The sums do not include 8 percent interest since 1998. Lesser amounts are being sought from Snowden Armstrong, Alfred Berger Jr., Stephen Dohme, Ernest Eynon, Barth Hoogstraten, Harry Roach, Durwood Rorie, David Westerkamp, William Whitehouse III and the late John Fleck. Lloyd's only collection effort in Northern Kentucky alleges that retired West Shell president Eugene Middlekamp owes $982,386, including interest.
The Enquirer attempted to reach all 18 for comment. All declined to comment, did not return phone calls or could not be reached. Several referred questions to their lawyer, John Campbell.
"We're going to defend these things to the fullest extent that our clients and the courts will allow," said Campbell, of the Cincinnati law firm Kohnen & Patton.
Don't speak of it
Some subjects are best left out of cocktail party conversations in Cincinnati. Among them: the Home State Savings & Loan failure, the Baldwin-United collapse and the Lloyd's fiasco. One former name in Cincinnati recalled how euphoria overcame reason at Lloyd's recruiting fetes.
"They thought they were going to get rich like their other friends were going to," he said, asking not to be identified. "It was a fool's paradise."
As part of the enrollment process, prospective names traveled to London's financial district for two days of interviews inside Lloyd's Matrix-like metal-and-glass office tower. The interior, adorned with antiques and mirrors, left one visitor with the impression that he had been in the Palace of Versailles.
For many in Lloyd's recruiting classes of the late '80s, it was the last time they would have a reverential view of Lloyd's. In 1991, the specter of asbestos payouts finally manifested itself in Lloyd's financial results. The year-end report for 1988 showed a loss of 510 millionpounds. The bulk of the money would have to come from Lloyd's 27,000 names.
Lloyd's went on to post losses of 1.9 billion pounds for 1989 and 2.3 billion pounds for 1990. Names resigned in bunches but couldn't shed the wealth-draining obligation to honor policies they had underwritten. Lloyd's erupted into an inferno of lawsuits, governmental inquiries and police investigations, all centering on what Lloyd's knew - and withheld - about the asbestos problem. U.S. members, reportedly lured into some of the most exposed syndicates, took a disproportionate hit.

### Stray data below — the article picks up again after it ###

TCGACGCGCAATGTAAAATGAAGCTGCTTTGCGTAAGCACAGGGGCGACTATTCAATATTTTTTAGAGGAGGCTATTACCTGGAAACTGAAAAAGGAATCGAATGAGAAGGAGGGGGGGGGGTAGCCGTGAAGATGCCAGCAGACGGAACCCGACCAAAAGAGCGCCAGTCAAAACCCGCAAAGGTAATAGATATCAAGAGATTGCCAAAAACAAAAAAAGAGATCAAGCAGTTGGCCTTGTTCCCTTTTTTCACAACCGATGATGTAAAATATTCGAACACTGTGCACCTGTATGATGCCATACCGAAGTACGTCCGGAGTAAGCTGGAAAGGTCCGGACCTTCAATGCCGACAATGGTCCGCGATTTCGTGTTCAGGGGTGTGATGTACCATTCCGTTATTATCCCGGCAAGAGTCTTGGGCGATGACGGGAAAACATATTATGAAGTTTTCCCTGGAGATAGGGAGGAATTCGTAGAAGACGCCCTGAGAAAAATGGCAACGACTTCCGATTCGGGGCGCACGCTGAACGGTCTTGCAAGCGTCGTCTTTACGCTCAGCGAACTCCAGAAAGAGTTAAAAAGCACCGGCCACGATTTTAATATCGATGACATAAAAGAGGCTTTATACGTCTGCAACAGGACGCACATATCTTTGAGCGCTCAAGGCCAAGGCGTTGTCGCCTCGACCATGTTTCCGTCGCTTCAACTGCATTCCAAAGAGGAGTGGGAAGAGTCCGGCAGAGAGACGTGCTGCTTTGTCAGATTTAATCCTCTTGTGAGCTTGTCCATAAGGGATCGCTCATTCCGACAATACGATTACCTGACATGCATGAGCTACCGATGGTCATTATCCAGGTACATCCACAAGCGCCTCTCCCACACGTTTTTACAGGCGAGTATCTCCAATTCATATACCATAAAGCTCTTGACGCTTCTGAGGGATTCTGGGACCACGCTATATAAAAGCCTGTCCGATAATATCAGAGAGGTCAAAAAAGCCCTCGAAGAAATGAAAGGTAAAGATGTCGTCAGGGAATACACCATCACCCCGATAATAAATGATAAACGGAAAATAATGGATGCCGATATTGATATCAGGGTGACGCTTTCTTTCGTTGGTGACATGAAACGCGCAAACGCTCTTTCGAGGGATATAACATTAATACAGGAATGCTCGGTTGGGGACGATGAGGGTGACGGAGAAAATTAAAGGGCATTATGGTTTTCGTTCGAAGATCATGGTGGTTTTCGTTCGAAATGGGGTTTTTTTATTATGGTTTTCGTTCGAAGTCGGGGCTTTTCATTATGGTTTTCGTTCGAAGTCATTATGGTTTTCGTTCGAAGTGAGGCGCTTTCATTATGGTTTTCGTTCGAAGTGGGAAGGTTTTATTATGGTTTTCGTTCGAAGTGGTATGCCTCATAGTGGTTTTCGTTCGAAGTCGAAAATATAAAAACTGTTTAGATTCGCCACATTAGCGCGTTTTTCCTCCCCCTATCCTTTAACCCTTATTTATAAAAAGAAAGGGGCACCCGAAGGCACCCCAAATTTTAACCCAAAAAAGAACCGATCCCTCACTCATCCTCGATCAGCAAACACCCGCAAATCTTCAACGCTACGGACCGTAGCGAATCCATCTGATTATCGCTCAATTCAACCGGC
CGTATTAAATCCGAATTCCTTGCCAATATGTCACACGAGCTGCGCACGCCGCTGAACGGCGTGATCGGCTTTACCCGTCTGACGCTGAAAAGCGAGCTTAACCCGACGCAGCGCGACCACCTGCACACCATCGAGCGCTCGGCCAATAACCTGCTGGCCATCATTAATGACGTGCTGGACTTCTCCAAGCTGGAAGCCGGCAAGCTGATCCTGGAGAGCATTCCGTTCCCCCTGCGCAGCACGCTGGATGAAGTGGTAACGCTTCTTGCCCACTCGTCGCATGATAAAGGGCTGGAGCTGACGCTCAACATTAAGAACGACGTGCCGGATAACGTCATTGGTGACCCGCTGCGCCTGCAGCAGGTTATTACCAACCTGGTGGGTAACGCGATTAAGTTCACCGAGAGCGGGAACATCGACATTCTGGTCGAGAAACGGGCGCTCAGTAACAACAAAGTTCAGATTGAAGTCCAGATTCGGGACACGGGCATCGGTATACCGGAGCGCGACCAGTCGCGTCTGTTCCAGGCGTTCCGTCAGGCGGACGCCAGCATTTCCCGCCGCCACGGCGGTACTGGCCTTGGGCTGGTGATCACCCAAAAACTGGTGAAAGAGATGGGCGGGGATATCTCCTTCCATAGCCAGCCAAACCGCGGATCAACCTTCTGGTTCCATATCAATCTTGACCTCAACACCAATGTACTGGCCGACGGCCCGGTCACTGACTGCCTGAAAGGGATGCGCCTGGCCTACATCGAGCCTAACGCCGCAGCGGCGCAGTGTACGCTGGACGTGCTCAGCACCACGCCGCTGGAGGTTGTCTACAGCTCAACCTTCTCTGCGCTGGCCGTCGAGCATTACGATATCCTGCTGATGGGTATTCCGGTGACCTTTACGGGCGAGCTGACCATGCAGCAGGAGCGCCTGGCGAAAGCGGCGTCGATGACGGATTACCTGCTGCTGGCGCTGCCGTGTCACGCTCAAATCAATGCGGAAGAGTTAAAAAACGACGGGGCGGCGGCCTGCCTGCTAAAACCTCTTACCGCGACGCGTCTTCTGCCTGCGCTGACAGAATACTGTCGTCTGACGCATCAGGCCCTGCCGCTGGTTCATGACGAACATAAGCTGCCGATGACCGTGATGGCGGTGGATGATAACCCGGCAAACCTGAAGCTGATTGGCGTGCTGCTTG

As the chances of being rescued by the Securities and Exchange Commission, Scotland Yard and the British Parliament diminished, Lloyd's names lost the will and resources to press the fight. Many U.S. names sued and won undisclosed settlements from Lloyd's business partners in the United States. One group of 28 Cincinnati names, led by lawyer Stan Chesley, worked out such a deal with Lloyd's U.S. law firm in Washington.
Peterson, whose American Names Association represents about 200 Americans, including the 18 in Cincinnati, said he expects "at least five or six" of the Cincinnati group to declare bankruptcy, which would extinguish the debt. Indeed, one of the 18, who didn't want his name published, told The Enquirer that he will either have to file bankruptcy or hide his remaining assets. Lloyd's, he said, has already cost him "a couple hundred thousand dollars" in underwriting payouts.
"This kind of fraud has been compared to being raped and being infected with financial AIDS," Peterson said. "They can't get away unless they die or go bankrupt."
Was it deception?
Batley, of Lloyd's, said the members acknowledged the risks of becoming a Lloyd's underwriter with unlimited personal liability. "During some time periods, names have reaped financial gains, and during other times names have incurred losses," Batley said.
But Peterson, whose group maintains a pugnacious Web site called www.truthaboutlloyds.com, says Lloyd's used deception in recruiting new members who had no way of knowing they were joining syndicates that had millions of dollars in incurred, but unreported asbestos and pollution liabilities.
"Lloyd's tries to portray these people as (angry) millionaires, and that just isn't it," he said. "I represent dozens and dozens of people who shouldn't have joined Lloyd's. They put up their homes to secure the letters of credit, and now they're living on Social Security."